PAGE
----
Don’t just judge this Kidd by his covers

Graphic designer Chip Kidd is a master of hidden complexity. Yet his fame is also deceptively one-dimensional.

Best known for his book covers, Kidd’s work manages to feature simple, bold images that subtly comment on the text inside. But while Kidd, who gave a Master’s Tea in Swing Space on Wednesday, is best known for these covers, his work with publishing company Alfred A. Knopf only scratches the surface of this artist’s many talents.

Chip Kidd, a renowned graphic designer, speaks at a Jonathan Edwards Master’s Tea yesterday.
Kate Hawkins
Chip Kidd, a renowned graphic designer, speaks at a Jonathan Edwards Master’s Tea yesterday.

Kidd’s non-contracted position at Knopf allows him to freelance but, as he said, “I sort of take it to the next level.”

On top of his Knopf job and further freelance design work, Kidd has written two successful novels, “The Cheese Monkeys” and “The Learner.” He also makes up one half of artbreak, a band called which, on its Myspace page, describes itself as “Bowie crashing The Cars into Joy Division going 300 miles per hour at 4am on Abbey Road.” And, on top of all of that, he is an editor-at-large at Pantheon Books, where he manifests his life-long love of comic books by overseeing the publication of graphic novels, including Chris Ware’s “Jimmy Corrigan” and “Persepolis” by Marjane Satrapi.

Kidd’s Renaissance man-hood is not universally admired, though.

“His peers don’t feel comfortable with his fame,” Veronique Vienne wrote in her 2003 monograph “Chip Kidd.” “They resent the fact that to compete with him, they can’t be mere graphic designers any more. They also have to be perceived as multitalented, articulate, charming and funny.”

And if the frequent laughter of the 15 or so Master’s Tea guests was any indication, “multitalented, articulate, charming and funny” is certainly how his fans view him.

“I really liked … the way he presented himself,” Natasha Vitek ’11 said. “He was very honest in a very amusing way.”

Kidd’s self-presentation was a deceptively simple cover hiding his impressive volume of talent and projects. Modest to the point of self-effacing, he apologetically repeated “God, this is going on way too long,” throughout his slide show and avoided talking about any of his freelance projects unless specifically asked.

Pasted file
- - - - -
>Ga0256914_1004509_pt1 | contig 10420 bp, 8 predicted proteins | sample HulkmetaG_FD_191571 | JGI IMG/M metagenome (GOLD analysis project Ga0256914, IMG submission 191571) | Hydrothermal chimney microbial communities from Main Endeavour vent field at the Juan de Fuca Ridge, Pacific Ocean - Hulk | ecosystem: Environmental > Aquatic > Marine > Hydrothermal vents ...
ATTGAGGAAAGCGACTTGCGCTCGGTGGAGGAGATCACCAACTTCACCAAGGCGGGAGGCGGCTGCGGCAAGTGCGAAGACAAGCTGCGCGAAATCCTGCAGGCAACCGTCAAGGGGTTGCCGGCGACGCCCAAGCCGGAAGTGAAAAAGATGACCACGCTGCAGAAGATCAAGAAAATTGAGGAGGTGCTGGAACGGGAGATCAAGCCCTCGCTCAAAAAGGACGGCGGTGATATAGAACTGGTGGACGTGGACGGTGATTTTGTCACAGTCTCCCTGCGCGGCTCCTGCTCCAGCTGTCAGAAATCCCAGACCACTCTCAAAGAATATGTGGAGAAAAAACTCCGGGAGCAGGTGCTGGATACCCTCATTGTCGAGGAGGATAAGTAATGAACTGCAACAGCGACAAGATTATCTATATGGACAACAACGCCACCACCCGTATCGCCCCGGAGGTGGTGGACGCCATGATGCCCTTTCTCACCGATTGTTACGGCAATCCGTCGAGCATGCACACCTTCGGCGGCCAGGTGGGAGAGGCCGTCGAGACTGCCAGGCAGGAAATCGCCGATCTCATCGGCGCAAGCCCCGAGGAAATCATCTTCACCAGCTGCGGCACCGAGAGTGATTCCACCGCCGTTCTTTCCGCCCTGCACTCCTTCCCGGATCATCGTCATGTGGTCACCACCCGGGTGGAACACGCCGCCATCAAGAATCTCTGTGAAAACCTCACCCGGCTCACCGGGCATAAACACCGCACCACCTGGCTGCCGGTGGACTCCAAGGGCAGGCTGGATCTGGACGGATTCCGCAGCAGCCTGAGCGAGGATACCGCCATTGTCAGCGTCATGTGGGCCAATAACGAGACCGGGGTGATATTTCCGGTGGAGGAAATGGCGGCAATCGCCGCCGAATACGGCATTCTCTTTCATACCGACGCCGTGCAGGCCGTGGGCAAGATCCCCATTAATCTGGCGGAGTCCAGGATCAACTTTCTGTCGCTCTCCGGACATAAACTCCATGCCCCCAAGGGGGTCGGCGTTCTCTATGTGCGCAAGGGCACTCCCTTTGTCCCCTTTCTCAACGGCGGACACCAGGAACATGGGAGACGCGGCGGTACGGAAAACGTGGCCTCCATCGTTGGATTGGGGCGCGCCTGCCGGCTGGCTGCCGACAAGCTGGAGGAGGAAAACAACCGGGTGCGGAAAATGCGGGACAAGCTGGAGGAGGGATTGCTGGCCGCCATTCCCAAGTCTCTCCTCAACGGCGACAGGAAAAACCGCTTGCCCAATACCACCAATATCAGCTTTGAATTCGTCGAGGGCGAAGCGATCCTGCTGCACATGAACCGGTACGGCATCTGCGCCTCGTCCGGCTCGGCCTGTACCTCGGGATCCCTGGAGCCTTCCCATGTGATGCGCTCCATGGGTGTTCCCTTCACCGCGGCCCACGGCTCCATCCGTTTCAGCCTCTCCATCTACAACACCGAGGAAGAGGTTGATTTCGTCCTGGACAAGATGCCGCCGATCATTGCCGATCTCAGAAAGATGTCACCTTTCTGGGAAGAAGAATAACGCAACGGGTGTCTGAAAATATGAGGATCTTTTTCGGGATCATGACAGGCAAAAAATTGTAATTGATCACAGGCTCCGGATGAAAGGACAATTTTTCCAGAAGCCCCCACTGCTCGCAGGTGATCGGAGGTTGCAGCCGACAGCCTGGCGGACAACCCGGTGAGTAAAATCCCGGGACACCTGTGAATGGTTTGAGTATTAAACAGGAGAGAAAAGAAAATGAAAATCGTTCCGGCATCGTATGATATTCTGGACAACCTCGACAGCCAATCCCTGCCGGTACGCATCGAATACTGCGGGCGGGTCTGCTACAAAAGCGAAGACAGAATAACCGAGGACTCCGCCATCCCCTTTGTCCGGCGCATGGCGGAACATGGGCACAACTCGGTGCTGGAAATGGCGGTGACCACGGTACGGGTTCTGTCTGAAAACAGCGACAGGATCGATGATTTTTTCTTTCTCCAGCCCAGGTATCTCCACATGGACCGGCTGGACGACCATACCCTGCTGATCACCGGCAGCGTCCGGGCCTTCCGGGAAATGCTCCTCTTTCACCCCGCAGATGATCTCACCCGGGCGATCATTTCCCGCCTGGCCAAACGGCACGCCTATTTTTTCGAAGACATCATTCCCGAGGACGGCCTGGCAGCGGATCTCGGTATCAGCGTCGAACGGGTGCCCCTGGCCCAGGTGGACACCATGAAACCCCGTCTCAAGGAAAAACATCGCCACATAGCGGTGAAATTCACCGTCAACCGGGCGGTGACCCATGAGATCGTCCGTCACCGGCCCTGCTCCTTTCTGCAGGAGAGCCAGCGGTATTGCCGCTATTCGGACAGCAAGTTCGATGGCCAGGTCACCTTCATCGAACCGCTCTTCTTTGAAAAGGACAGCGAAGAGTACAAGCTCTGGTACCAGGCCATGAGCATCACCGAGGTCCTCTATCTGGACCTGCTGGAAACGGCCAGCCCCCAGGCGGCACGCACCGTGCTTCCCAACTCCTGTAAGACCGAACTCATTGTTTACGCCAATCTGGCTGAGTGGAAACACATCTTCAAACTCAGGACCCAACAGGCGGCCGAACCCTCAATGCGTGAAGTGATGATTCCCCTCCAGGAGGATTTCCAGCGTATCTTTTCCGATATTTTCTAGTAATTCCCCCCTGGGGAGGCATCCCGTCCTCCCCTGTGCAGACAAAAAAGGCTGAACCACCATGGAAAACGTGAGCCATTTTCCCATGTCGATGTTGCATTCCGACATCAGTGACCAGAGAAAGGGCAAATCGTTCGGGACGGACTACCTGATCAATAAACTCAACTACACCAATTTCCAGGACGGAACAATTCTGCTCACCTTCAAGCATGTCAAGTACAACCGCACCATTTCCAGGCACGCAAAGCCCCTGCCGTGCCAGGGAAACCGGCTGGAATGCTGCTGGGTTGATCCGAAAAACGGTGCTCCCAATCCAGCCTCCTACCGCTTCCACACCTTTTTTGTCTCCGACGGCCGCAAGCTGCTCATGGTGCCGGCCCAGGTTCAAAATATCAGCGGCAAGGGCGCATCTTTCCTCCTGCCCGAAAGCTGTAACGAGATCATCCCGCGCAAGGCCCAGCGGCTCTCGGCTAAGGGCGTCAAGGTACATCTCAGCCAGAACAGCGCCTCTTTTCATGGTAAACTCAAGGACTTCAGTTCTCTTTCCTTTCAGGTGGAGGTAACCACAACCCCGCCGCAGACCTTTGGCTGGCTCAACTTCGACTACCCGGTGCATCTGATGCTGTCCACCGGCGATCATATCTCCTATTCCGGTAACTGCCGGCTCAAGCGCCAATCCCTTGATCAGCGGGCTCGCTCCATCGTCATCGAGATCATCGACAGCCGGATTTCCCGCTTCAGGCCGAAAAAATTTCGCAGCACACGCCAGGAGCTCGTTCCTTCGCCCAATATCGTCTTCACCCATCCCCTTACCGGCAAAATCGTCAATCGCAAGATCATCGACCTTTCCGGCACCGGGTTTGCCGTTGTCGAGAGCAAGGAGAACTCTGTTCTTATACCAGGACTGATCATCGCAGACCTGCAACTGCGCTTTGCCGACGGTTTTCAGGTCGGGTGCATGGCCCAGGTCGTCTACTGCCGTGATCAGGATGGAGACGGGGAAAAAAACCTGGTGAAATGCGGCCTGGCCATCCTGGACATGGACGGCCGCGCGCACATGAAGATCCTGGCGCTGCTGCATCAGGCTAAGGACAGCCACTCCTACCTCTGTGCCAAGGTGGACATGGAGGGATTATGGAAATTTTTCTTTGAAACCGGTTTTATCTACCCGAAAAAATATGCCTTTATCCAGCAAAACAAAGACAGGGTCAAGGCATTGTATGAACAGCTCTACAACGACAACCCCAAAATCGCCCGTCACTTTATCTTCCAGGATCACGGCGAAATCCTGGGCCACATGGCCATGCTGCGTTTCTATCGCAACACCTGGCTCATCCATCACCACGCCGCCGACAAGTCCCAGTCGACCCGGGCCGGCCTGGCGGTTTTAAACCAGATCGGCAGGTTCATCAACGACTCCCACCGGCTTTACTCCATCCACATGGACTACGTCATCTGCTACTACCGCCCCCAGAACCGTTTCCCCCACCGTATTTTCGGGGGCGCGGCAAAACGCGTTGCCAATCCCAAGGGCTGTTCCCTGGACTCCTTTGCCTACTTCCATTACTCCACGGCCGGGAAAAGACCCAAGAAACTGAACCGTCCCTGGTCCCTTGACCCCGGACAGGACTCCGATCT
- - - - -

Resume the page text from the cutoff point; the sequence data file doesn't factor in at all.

Not that his covers don’t warrant a Master’s Tea on their own.

On one of Kidd’s most arresting covers, a child’s stuffed bunny rabbit rests upside-down on its head, its legs splayed slightly apart. This image is an ingeniously apt one for the book, Paul Golding’s “The Abomination,” which tells the story of a child whose sexual identity makes him an outsider.

It is this complexity disguised as simplicity that marks some of Kidd’s best-known work, like the boxer shorts covering David Sedaris’s “Naked” or the familiar dinosaur skeleton on the front of Michael Crichton’s “Jurassic Park.” The success of these books and others with Chip Kidd covers — including Michael Ondaatje’s “The English Patient,” Cormac McCarthy’s “The Border Trilogy,” and “Dry” by Augusten Burroughs — has prompted critics to draw connections between Kidd’s talents and the bestseller rate among the authors who employ them.

Kidd acknowledged during the talk that his work does have some impact on how a book sells, referencing the cover of Cormac McCarthy’s “The Road,” which is entirely black except for the text.

“This worked well in the bookstore because everything else was competing for your attention and screaming at you, and this was like a black hole drawing you in,” he said.

But Kidd pointed out that the subtleties of his art can be lost on the consumer. He mocked the publishers’ enthusiastic reaction to his cover for Augusten Burrough’s “Possible Side Effects,” which features a photograph of a six-fingered hand.

“The reason they loved it was because it was yellow and it had a hand on it.”

But sometimes, Kidd said, a novel’s success is based solely on the author’s skill and reputation. In narrating his drawn-out battle with David Sedaris, during which Sedaris kept changing the title of his upcoming book — now tentatively called “When You Are Engulfed In Flames” — Kidd expressed bewilderment at Sedaris’ internal conflict over the exterior trappings of the book.

“You could call this book ‘Steaming Piece of Shit’ and everyone would buy it,” Kidd said. “They would probably buy two.”

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